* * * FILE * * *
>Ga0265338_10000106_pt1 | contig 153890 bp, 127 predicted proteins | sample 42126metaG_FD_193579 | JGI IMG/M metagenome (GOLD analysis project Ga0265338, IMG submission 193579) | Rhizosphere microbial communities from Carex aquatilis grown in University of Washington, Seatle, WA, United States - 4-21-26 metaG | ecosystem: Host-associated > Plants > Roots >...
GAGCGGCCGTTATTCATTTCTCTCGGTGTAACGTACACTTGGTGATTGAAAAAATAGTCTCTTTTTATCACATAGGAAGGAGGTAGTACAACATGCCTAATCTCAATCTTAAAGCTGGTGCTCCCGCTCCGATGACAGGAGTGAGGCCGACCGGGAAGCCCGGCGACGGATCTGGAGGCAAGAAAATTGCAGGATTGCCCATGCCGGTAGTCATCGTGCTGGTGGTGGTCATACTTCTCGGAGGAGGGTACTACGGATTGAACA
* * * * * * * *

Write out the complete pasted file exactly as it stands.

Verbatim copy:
>Ga0265338_10000106_pt1 | contig 153890 bp, 127 predicted proteins | sample 42126metaG_FD_193579 | JGI IMG/M metagenome (GOLD analysis project Ga0265338, IMG submission 193579) | Rhizosphere microbial communities from Carex aquatilis grown in University of Washington, Seatle, WA, United States - 4-21-26 metaG | ecosystem: Host-associated > Plants > Roots >...
GAGCGGCCGTTATTCATTTCTCTCGGTGTAACGTACACTTGGTGATTGAAAAAATAGTCTCTTTTTATCACATAGGAAGGAGGTAGTACAACATGCCTAATCTCAATCTTAAAGCTGGTGCTCCCGCTCCGATGACAGGAGTGAGGCCGACCGGGAAGCCCGGCGACGGATCTGGAGGCAAGAAAATTGCAGGATTGCCCATGCCGGTAGTCATCGTGCTGGTGGTGGTCATACTTCTCGGAGGAGGGTACTACGGATTGAACA